A recent poll by The Henry J. Kaiser Family Foundation found that 49% of Americans want the Affordable Care Act to be repealed and 28% of that number want details of a replacement plan before that repeal.
As the Trump administration gets underway, members of Congress have begun plans to repeal the act best known as Obamacare. The ACA was signed into law in 2010 with the intent of expanding health insurance coverage and making insurance more affordable.
But, there’s an argument that the law works for some, but not for all.
Guy Furay, president of The Insurance Source, an independent insurance agency in Greer, said the ACA works for people with pre-existing conditions that otherwise would not be able to obtain health insurance or would have premiums so high, insurance would not be economically feasible.
Even for healthy individuals, premiums have gone up. The Kaiser Family Foundation found that, in Columbia, premiums for the most popular coverage choice from the ACA marketplace were expected to go up an average of 29% before the application of any tax credit.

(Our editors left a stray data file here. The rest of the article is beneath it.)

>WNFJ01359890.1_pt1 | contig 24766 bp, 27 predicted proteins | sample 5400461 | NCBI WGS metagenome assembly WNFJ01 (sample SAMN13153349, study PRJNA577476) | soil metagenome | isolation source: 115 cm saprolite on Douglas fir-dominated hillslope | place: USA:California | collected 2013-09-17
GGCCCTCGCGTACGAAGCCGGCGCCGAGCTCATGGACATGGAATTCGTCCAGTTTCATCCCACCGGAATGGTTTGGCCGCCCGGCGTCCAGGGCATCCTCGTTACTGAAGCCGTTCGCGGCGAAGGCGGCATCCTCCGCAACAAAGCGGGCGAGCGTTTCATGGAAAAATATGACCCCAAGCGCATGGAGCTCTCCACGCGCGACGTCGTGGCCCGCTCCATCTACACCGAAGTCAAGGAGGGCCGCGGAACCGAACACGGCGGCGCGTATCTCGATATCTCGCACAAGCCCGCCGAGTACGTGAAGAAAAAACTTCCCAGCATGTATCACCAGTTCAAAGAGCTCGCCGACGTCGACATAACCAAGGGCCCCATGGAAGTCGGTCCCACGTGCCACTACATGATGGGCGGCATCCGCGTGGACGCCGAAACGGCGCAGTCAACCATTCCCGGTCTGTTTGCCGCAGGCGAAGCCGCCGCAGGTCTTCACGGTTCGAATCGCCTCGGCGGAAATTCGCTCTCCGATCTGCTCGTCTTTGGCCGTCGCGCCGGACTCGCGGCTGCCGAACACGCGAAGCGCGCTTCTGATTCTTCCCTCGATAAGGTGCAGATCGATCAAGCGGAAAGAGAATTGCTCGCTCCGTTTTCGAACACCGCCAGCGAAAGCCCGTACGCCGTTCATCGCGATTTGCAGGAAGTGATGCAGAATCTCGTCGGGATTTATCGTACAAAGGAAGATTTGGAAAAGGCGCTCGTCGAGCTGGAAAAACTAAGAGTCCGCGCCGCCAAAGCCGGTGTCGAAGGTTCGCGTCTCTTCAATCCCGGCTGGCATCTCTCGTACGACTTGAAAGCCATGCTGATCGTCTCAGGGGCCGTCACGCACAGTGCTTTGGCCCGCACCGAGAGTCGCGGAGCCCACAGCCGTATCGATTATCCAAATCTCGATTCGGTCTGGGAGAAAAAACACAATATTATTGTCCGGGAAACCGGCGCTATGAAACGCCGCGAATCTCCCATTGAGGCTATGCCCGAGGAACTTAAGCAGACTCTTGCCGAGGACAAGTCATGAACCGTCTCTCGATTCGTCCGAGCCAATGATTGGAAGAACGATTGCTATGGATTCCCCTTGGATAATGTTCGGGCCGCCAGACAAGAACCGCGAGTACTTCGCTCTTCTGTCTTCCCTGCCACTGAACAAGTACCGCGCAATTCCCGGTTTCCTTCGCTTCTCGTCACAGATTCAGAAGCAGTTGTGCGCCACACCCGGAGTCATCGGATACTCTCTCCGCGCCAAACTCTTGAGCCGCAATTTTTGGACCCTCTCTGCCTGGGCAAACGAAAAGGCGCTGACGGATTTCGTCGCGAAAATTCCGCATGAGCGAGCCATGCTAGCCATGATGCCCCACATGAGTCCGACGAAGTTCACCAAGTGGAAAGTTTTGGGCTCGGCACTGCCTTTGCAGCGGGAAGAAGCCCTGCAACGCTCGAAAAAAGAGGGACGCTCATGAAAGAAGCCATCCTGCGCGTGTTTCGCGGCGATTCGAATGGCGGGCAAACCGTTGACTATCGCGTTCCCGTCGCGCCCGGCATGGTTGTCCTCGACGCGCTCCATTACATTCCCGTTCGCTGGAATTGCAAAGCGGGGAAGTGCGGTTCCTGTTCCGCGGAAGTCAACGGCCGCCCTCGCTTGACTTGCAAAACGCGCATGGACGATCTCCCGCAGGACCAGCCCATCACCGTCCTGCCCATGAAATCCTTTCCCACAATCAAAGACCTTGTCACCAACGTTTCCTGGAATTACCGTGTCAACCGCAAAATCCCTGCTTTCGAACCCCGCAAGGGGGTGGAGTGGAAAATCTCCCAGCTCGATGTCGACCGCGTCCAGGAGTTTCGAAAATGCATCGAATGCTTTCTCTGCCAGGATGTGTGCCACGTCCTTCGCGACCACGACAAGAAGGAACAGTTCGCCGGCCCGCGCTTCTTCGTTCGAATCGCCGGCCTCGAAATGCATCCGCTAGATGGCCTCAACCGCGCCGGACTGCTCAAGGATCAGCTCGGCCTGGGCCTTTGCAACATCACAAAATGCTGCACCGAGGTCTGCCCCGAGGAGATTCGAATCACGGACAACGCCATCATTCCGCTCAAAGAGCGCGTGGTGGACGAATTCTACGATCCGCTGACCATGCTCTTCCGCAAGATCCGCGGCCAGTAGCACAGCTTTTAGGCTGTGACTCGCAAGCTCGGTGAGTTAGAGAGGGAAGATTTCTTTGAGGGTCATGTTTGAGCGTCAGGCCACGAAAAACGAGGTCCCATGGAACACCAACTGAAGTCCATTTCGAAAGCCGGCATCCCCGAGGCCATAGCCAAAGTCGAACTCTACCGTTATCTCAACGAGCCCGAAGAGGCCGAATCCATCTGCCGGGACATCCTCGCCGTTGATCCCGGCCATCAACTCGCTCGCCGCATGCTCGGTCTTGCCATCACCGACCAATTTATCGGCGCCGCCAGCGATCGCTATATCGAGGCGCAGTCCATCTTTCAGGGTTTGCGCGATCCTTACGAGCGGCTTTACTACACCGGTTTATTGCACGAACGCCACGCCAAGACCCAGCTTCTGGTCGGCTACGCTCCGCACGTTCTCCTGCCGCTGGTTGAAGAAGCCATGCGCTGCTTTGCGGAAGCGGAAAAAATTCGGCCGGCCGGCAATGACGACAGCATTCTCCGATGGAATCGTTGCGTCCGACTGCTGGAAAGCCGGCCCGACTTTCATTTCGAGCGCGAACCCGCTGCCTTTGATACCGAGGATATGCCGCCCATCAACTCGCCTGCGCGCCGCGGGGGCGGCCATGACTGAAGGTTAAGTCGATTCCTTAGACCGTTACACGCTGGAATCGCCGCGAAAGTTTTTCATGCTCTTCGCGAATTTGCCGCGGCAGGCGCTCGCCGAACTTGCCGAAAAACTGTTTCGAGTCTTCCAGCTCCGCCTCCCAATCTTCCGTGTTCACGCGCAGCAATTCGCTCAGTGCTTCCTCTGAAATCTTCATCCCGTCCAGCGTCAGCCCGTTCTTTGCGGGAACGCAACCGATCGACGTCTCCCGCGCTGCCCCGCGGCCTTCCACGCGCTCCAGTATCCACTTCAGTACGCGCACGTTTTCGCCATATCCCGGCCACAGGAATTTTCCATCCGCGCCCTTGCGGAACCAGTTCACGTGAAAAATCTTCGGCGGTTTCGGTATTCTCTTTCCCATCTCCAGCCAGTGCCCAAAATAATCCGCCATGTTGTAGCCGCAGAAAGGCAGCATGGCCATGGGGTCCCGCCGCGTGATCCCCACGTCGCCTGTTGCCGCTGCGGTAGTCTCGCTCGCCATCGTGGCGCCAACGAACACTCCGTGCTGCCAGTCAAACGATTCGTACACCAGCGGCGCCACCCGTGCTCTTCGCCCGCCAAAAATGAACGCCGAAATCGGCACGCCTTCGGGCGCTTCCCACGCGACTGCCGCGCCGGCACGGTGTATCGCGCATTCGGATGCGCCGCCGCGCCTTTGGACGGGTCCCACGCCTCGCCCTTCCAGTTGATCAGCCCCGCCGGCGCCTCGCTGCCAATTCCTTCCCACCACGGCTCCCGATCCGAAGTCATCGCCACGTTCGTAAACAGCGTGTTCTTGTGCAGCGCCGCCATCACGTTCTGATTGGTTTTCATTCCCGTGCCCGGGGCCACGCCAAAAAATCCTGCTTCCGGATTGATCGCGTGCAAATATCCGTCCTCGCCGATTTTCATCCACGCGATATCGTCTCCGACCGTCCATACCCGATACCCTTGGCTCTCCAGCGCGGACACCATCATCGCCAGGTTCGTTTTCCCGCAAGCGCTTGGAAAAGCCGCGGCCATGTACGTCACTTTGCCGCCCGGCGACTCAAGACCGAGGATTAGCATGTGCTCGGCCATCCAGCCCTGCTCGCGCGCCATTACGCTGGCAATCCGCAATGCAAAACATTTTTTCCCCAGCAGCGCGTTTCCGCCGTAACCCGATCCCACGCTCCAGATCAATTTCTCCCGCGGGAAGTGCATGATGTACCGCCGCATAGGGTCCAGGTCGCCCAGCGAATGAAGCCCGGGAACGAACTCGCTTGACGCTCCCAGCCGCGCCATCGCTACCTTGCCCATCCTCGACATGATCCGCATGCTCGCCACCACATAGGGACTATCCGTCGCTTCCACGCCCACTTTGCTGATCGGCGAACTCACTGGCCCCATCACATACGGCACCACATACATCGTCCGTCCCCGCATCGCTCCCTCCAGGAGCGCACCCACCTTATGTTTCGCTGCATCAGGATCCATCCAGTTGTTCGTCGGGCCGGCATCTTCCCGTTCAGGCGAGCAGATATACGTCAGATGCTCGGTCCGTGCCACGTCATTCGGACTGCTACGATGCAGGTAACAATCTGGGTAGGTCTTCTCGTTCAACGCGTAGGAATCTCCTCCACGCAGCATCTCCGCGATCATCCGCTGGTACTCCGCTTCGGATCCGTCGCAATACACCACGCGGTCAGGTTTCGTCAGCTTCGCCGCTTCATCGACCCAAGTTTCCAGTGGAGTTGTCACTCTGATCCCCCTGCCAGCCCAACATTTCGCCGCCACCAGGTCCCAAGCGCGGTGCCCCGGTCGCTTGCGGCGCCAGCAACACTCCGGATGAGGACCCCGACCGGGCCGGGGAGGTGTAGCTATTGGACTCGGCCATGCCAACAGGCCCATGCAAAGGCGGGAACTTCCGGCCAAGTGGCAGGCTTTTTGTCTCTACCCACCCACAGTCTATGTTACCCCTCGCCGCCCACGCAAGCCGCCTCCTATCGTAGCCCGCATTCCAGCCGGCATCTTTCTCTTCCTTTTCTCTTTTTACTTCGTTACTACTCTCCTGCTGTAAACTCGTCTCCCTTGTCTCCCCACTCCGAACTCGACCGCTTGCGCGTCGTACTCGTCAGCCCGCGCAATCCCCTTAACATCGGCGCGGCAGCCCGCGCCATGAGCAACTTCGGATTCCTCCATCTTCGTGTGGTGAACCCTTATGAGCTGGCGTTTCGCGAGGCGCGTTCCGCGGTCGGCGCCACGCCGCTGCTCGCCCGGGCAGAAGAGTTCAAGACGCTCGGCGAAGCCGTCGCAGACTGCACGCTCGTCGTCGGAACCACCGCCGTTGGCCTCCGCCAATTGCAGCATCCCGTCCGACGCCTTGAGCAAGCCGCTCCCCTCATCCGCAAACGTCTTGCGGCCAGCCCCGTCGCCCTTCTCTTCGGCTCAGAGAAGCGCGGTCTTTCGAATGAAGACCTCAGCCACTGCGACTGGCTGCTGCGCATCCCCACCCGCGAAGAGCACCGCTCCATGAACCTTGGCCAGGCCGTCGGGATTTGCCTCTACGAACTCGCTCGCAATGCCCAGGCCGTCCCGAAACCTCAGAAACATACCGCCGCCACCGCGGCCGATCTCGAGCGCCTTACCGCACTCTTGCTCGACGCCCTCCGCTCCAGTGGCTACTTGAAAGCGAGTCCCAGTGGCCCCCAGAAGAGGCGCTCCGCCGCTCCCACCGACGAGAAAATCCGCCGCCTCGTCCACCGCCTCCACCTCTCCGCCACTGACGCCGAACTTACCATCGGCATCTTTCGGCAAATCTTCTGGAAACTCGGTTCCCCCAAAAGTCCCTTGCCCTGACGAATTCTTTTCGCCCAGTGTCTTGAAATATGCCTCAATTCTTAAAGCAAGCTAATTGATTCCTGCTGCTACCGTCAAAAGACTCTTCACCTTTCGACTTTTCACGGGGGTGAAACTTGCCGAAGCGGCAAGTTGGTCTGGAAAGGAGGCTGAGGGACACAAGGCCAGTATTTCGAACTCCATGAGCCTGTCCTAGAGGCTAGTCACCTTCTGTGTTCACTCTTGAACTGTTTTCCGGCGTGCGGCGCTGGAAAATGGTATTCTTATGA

“It’s math,” Furay said. “If you have someone being asked to pay $350 a month, that is $4,000 a year and that is the cost if there is no subsidy. But, they get a $6,000 deductible and that is not feasible, so that person is fined $600 a year. It’s an easy decision for someone who doesn’t use insurance.”
Those with pre-existing conditions are more willing to pay the higher premiums because, prior to the Affordable Care Act, there was the likelihood they would be unable to secure any health insurance coverage at all. Furay said that enrollment ratio has caused fluctuation in the cost of insurance across the country.
“The insurance companies are getting clientele that are older and sicker because the healthy don’t have an incentive to enroll,” Furay said. “When the health insurance companies — which are businesses — lose money, they have to make that up and they do that by increasing the rates. When they do that, it impacts those that are unsubsidized and the ones that pay the higher rates are the sicker.”
According to The News & Observer in Raleigh, N.C., Blue Cross Blue Shield of North Carolina lost over $400 million on its ACA business in 2014 and 2015. Independent health insurance guide website healthinsurance.org reported Blue Cross Blue Shield of Tennessee expects “to incur half a billion dollars in individual market losses” during the same time period.